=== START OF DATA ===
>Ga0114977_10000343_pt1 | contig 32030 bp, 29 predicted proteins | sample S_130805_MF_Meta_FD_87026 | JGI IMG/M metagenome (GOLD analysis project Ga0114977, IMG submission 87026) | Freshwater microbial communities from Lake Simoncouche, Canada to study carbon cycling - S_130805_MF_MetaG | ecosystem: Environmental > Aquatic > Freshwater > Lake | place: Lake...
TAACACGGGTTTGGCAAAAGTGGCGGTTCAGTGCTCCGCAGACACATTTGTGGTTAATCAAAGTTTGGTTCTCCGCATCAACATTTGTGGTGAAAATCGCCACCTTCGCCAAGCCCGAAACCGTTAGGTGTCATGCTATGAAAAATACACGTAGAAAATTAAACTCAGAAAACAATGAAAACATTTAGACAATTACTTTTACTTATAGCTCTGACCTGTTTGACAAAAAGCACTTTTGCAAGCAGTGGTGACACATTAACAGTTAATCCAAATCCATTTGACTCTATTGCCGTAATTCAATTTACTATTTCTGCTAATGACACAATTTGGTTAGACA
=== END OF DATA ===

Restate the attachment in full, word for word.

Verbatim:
>Ga0114977_10000343_pt1 | contig 32030 bp, 29 predicted proteins | sample S_130805_MF_Meta_FD_87026 | JGI IMG/M metagenome (GOLD analysis project Ga0114977, IMG submission 87026) | Freshwater microbial communities from Lake Simoncouche, Canada to study carbon cycling - S_130805_MF_MetaG | ecosystem: Environmental > Aquatic > Freshwater > Lake | place: Lake...
TAACACGGGTTTGGCAAAAGTGGCGGTTCAGTGCTCCGCAGACACATTTGTGGTTAATCAAAGTTTGGTTCTCCGCATCAACATTTGTGGTGAAAATCGCCACCTTCGCCAAGCCCGAAACCGTTAGGTGTCATGCTATGAAAAATACACGTAGAAAATTAAACTCAGAAAACAATGAAAACATTTAGACAATTACTTTTACTTATAGCTCTGACCTGTTTGACAAAAAGCACTTTTGCAAGCAGTGGTGACACATTAACAGTTAATCCAAATCCATTTGACTCTATTGCCGTAATTCAATTTACTATTTCTGCTAATGACACAATTTGGTTAGACA